Let’s start with a slight contradiction: a quick search of the internet and of some academic databases will indeed produce plenty of anecdotes and evidence that on self-report, women generally feel less confident than male participants do about their intelligence, skills and abilities. There have also been a significant number of books written on the subject, specifically for women, and some very compelling and offering practical tips.
However, the important question we need to be asking here is about what we are making this mean? How highly are we elevating the feeling of and display of confidence as a key indicator of good leadership? The answer to which is that we are often mistaking and conflating confidence for competence – and they are simply not the same thing and in fact, confidence is not even a great indicator of competence.
We are often mistaking and conflating confidence for competence
The Latin roots of the word are ‘con’ meaning together, with or all, and ‘fidere’ which means trust or reliance. If I say that I am lacking confidence, do I mean that I don’t trust my own skills, ability or competence?
If someone else suggests that I lack confidence, are they telling me that they don’t trust my skills, ability or competency? Or, are they suggesting that they think that I don’t trust myself? If the latter, is that correct or are they misreading something I’m doing or saying? For example, if I hesitate and take my time to respond to a question in a meeting, is that perceived as lacking confidence rather than thinking before I speak. Same if I ask to take a question on notice and check my data – is that perceived as lacking confidence when in fact I’m simply wanting to make sure we are getting this right.
Confidence is both an emotion and a display
Confidence is an emotion – which means that it is something fleeting. There is also a strong element of display to confidence: if I loudly, clearly and unwaveringly assert my viewpoint, it is more likely to be assumed that I am indeed competent. Research has shown that we often mistake displays of confidence for competency and often with disastrous results. Recently there has been much discussion of the Dunning Kruger Effect – a cognitive bias, (named after David Dunning and Justin Kruger), suggesting that people are prone to over-estimate their own skills and abilities (measured by asking them how they think they’ve gone in a task, versus how they actually objectively performed in a task). Interestingly, men are significantly more likely to over-estimate their intelligence, and women are more likely to under-estimate theirs. Studies find that men over-estimate their skills, abilities and intellect by around thirty percent – and that their over-confidence is not necessarily matched by their performance or outcomes.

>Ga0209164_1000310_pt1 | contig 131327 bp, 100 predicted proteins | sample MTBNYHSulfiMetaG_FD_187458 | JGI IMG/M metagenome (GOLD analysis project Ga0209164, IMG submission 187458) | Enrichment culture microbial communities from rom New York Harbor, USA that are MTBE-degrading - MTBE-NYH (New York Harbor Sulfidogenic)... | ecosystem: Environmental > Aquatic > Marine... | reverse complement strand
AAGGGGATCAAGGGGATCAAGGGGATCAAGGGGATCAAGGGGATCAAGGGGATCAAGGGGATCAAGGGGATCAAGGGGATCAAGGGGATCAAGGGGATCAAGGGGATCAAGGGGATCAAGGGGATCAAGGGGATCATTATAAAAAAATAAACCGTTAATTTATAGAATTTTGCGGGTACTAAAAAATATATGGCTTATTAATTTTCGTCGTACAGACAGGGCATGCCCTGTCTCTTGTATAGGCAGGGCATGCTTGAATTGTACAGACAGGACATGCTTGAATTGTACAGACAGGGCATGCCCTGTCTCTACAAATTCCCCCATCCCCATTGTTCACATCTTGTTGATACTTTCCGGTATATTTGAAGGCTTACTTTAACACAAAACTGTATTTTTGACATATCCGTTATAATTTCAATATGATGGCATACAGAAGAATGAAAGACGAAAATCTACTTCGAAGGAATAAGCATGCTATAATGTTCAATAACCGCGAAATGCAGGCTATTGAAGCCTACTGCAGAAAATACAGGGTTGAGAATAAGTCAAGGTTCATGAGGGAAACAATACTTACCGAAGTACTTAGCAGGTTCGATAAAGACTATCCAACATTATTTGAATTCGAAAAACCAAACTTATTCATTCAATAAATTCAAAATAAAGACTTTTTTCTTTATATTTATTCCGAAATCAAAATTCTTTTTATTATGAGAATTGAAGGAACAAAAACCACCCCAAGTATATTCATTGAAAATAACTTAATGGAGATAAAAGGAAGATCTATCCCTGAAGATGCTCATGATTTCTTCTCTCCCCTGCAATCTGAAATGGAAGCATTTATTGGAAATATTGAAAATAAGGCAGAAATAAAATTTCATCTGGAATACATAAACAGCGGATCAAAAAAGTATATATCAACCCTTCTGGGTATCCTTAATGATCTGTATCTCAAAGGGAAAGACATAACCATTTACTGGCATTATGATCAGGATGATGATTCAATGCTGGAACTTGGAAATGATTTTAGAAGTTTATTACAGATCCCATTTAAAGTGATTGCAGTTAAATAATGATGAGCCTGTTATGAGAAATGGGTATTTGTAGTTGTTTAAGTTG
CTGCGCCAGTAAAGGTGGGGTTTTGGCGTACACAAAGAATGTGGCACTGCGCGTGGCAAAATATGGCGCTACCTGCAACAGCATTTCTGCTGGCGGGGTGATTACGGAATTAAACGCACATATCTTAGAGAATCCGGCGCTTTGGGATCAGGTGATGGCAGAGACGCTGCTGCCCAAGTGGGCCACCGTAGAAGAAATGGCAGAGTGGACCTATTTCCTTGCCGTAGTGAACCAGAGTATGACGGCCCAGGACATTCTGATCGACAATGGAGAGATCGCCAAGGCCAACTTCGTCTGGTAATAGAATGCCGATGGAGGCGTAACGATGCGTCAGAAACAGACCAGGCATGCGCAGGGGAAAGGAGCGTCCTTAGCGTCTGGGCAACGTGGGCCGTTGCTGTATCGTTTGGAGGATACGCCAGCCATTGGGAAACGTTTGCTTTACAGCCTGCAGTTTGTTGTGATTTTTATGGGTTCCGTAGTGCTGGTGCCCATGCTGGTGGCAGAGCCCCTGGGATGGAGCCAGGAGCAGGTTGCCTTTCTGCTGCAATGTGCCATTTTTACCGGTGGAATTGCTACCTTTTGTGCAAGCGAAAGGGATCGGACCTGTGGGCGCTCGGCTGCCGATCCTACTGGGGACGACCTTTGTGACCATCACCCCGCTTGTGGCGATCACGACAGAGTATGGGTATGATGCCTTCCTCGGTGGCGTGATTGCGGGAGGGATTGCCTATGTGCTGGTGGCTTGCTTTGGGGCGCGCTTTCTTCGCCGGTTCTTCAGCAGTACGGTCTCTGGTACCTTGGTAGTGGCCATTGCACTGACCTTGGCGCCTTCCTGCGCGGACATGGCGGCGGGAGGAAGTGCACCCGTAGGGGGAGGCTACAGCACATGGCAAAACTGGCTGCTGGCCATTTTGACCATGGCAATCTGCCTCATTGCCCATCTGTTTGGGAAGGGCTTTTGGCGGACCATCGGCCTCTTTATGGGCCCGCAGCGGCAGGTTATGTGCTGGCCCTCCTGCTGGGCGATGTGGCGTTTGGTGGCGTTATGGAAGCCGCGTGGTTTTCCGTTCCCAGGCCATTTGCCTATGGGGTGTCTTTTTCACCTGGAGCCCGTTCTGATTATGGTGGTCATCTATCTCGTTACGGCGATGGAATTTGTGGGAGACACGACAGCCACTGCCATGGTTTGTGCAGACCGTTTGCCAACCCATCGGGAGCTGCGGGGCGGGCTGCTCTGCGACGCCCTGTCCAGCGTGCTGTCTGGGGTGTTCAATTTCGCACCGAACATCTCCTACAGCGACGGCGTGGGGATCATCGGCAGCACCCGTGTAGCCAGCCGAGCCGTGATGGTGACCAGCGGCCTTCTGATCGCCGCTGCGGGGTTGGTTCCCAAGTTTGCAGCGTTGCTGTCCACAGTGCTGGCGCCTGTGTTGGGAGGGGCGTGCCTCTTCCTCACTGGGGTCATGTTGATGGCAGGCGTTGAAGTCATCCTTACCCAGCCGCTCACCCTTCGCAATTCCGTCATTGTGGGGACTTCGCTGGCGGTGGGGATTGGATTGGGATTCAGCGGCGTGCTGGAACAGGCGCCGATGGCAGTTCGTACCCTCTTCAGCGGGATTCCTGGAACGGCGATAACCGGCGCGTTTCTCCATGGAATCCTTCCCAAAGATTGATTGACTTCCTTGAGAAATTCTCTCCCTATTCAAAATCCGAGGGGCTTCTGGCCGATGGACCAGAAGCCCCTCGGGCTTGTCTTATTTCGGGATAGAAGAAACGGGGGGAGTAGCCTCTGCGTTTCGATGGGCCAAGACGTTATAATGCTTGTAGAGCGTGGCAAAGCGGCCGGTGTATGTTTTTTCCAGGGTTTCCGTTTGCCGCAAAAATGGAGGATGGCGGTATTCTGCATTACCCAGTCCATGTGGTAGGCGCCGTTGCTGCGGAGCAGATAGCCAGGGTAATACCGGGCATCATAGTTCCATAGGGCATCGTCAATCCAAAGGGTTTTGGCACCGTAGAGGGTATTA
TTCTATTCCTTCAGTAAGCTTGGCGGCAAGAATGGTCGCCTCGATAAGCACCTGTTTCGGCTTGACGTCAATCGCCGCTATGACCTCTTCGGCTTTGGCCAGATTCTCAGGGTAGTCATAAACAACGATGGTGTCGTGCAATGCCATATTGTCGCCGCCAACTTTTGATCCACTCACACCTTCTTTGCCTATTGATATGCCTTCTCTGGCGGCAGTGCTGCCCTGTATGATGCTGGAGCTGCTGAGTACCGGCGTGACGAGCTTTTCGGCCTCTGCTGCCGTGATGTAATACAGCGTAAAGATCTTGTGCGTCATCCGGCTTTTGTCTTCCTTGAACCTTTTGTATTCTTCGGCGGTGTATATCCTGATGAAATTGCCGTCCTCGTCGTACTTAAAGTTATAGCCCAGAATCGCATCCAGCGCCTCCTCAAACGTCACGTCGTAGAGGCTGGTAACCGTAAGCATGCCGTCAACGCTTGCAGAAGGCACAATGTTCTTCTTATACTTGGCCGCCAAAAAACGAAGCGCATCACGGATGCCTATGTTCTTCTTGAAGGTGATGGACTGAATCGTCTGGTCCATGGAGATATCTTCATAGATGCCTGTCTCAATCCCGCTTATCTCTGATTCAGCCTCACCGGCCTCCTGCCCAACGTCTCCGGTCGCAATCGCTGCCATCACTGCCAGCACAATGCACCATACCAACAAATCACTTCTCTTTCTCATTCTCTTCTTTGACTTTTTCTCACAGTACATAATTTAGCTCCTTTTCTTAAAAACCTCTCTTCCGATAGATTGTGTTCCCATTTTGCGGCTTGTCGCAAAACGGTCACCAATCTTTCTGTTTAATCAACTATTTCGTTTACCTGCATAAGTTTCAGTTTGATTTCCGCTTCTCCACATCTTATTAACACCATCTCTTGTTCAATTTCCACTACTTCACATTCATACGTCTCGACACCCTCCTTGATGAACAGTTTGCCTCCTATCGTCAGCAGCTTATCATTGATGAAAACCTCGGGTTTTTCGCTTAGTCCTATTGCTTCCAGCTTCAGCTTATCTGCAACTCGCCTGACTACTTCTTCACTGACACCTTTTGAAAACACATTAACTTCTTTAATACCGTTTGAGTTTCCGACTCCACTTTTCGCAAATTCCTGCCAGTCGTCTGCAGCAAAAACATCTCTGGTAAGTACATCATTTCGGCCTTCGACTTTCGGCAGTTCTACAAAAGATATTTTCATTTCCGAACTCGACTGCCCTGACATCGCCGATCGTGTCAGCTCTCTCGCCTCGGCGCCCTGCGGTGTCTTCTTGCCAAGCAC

In his books Think Again and Hidden Potential, Adam Grant discusses the important role that doubt and intellectual humility can play in creativity and decision making. There is no prize for guessing which gender is often better at displaying these two characteristics, yet we are not sending men on single gender leadership development programs to “fix” the “problem” of lacking intellectual humility. Consider, for example, the disproportionately high numbers of covid deaths that occurred in countries like Brazil, the United States and the United Kingdom when country leaders took “Let it rip!” approaches and were slow to walk them back, even in the face of strong and growing scientific evidence suggesting what was needed to be done. Unsurprisingly, countries with women leaders reported forty per cent fewer covid deaths between January and December 2020.